As seems fitting for a man of the cloth, O'Connell encourages runners toward the essential vow. "It helps them if they make up their mind, if they say, I am a runner,' " he says. "Joseph here is typical of how quickly they can come to prominence, but many Kenyans are quite late developers. Ibrahim Hussein graduated from here and then New Mexico before he really took it seriously."
When he did, Hussein, one of a small group of Islamic Nandi, won the New York, Honolulu and Boston marathons between November of '87 and April of '88. The key is not age—Hussein was 29 years old when he won those marathons—but resolve.
"It's not just altitude, diet and climate," says O'Connell. "It's a very subtle combination of those with their tradition. They come from great, extended families. You hear them speaking of my father and my other father and my other father,' because they're brought up to think uncles are fathers. Cousins are brothers or sisters. The mentality is community. They run for their people, and when they come back they aren't put up on a pedestal. They're absorbed back into the family. That's a great release of pressure for them. They don't have a great fear of losing because the loss is distributed over the group."
As is winning. "When a girl wins a race," O'Connell says, "her first reaction is to run into the middle of the crowd and hide."
Most of O'Connell's runners do not come to him burning with inextinguishable ambition. "If you want to motivate them, they must enjoy it," he says. "If you bring the painful or boring aspects in, they may lose interest. You try to get them over the stage where the novelty's done, to where they say, 'Yes, I'm an athlete.' Then they can be single-minded about it." Then they can tap the deep seriousness their culture has planted within them.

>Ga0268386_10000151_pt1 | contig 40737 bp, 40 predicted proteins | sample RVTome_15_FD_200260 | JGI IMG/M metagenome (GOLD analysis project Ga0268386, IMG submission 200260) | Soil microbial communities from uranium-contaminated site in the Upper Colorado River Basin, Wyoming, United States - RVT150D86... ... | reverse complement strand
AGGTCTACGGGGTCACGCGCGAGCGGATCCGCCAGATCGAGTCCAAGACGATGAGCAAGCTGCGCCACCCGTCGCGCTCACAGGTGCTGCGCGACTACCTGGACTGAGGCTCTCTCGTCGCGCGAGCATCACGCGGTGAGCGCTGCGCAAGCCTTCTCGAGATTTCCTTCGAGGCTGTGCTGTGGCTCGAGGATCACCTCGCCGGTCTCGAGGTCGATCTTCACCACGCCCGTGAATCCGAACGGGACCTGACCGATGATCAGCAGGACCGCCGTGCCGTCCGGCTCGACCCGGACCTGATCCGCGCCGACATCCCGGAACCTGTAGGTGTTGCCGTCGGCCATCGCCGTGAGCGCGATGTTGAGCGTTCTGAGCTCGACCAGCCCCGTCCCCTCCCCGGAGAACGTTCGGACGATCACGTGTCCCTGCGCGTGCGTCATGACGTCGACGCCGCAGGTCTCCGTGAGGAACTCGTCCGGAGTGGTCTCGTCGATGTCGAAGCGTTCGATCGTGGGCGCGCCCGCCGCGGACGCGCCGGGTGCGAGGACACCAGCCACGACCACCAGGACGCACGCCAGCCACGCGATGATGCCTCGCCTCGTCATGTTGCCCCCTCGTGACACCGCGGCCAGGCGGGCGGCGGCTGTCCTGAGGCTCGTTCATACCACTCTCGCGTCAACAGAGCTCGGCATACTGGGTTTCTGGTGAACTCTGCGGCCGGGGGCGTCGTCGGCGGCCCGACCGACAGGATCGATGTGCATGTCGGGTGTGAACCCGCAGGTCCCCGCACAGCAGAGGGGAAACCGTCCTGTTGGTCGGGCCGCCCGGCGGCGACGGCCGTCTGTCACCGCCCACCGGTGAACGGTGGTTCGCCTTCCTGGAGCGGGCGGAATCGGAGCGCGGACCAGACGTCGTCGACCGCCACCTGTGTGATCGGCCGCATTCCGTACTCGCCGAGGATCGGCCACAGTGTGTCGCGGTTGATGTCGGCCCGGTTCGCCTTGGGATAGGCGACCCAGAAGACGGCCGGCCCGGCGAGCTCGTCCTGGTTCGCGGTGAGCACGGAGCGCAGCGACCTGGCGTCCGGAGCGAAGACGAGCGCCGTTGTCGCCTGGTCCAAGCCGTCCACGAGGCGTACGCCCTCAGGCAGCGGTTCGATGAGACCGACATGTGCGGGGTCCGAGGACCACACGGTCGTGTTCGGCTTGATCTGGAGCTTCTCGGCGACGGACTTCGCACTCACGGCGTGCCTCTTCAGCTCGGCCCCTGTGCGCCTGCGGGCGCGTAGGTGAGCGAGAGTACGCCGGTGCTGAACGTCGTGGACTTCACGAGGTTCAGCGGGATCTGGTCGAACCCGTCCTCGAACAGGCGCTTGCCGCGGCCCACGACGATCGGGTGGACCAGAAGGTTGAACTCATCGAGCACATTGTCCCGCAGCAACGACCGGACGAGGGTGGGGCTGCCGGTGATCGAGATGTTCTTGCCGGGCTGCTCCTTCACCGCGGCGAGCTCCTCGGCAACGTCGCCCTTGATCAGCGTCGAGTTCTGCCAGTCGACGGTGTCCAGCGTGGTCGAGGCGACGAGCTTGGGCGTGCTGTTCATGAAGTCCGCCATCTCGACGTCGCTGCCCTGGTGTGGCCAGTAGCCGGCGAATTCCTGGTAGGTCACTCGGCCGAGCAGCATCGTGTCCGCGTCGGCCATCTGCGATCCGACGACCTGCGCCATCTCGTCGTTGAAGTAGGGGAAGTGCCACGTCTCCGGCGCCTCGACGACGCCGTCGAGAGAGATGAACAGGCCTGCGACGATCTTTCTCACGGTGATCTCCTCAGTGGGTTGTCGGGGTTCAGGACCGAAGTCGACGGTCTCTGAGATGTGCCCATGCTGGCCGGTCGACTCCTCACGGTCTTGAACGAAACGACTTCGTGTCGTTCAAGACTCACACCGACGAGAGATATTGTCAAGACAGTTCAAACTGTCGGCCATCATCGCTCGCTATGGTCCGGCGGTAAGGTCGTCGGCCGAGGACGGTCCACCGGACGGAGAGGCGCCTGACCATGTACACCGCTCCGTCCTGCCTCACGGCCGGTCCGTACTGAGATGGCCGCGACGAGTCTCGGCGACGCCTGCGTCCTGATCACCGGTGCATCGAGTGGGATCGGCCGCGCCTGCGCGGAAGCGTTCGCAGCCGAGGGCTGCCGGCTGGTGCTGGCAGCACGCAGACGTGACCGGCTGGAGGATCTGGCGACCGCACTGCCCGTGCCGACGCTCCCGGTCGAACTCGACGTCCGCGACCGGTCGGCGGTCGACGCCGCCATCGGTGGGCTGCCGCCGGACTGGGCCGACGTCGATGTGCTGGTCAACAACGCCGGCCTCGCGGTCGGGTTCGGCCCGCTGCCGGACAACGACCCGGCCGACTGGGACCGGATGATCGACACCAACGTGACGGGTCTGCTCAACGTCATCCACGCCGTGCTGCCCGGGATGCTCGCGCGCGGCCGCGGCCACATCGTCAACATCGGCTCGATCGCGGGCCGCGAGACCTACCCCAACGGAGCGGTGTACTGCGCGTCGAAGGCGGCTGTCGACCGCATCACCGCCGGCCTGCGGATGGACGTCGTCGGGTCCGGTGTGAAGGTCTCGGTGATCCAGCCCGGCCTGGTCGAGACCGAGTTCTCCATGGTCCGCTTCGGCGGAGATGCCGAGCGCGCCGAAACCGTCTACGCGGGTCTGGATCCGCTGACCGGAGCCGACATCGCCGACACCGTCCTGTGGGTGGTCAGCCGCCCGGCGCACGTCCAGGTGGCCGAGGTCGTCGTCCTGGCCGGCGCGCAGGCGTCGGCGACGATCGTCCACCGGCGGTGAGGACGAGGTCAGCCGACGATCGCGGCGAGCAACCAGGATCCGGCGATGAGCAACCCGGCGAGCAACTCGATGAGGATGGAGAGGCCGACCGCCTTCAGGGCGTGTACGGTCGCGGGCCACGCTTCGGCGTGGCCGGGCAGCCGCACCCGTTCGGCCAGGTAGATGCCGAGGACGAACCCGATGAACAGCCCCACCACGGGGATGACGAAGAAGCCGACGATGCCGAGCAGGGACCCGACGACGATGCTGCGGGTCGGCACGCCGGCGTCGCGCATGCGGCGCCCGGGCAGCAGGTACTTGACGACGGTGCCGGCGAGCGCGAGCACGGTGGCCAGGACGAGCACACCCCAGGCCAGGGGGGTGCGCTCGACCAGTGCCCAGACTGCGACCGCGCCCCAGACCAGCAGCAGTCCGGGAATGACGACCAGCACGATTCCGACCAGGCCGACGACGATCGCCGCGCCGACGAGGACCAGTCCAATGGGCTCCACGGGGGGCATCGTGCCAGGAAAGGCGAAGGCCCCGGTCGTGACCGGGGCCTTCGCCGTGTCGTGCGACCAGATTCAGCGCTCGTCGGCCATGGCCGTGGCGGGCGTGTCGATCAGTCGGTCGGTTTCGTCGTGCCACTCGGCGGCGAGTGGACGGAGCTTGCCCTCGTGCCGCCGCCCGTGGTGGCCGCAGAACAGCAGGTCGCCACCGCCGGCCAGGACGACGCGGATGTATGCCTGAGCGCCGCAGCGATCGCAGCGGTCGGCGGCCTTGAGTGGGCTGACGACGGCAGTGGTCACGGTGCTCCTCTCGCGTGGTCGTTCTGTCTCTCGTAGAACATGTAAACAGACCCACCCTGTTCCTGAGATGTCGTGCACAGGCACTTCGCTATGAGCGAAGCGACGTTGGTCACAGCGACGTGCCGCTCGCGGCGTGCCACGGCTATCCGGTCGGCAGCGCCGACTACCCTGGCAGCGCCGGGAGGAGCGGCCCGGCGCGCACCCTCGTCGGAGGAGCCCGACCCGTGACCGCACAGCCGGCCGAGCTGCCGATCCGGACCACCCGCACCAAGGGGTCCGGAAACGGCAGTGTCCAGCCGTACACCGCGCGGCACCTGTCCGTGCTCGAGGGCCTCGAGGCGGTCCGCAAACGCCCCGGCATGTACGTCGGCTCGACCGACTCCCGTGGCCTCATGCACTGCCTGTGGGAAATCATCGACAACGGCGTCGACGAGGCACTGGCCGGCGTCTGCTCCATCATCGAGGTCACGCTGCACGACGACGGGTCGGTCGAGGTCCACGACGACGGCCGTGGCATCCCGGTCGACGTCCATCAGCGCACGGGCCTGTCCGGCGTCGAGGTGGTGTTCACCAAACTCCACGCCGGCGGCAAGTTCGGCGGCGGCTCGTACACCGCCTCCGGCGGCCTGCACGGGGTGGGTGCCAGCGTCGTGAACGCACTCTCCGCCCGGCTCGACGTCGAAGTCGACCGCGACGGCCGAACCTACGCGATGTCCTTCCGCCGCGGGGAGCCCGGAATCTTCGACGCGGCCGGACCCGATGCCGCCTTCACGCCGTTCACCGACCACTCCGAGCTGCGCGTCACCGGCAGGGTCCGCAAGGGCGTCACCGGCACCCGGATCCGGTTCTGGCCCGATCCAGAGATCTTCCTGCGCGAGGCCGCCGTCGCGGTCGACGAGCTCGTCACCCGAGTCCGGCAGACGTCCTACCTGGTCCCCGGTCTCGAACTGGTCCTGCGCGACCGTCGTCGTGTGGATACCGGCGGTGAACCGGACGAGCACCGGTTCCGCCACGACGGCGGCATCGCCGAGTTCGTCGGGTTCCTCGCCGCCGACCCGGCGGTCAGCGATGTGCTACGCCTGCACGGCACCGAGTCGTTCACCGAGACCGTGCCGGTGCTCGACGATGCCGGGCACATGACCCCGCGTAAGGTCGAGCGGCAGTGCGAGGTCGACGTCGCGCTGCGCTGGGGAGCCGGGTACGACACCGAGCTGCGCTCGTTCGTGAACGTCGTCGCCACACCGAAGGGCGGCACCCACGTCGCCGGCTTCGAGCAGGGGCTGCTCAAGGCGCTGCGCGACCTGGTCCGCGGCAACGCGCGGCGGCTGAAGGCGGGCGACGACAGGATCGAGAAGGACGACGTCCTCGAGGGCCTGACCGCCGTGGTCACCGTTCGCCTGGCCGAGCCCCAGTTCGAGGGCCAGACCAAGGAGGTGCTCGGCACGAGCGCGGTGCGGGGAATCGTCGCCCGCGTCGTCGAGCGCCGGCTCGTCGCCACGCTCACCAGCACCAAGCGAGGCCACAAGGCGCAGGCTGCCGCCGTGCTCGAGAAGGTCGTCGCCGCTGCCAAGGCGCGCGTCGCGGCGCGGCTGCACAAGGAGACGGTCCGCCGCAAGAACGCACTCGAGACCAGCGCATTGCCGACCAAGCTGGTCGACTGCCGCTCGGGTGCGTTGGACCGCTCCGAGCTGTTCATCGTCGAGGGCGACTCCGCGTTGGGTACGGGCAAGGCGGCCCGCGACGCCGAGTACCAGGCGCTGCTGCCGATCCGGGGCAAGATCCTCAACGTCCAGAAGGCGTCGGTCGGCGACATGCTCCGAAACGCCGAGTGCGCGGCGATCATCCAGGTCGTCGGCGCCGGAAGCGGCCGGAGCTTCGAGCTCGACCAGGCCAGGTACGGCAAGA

Only rarely does O'Connell burden St. Patrick's boys with running much more than 50 miles a week. They need the energy to study. "And Kenyans have an amazing ability to get fit quickly," he says. "For example, in 1987 John Ngugi finished only 76th in the national cross-country, but he was still selected to the team going to the world championships because he'd won the year before. He had a mere three weeks to prepare. He won easily. It's built into them. In their daily lives a lot of Kenyans are training completely unbeknownst to themselves."
O'Connell swears the talent at St. Patrick's is equaled by that at other schools. He does not recruit. "One season we had fine 400-meter runners. That was the year I told Paul Ereng, 'Go away. You wouldn't even make our relay team.' " Ereng is now the Olympic 800-meter champion.
"I wish I'd taken him," says O'Connell, but his tone is free of regret. "When I see Kenya's team going off to the world junior championships, I know you can find another group just as good being left behind. It takes a teacher or headmaster, someone to give a boy a lift or a hundred shillings. Joseph, are there others in your school who can run?"
"There are," says Kibor. "But they have no transport. They have no chance of coming to races."
"So what we see," says O'Connell, "is the tip of the iceberg."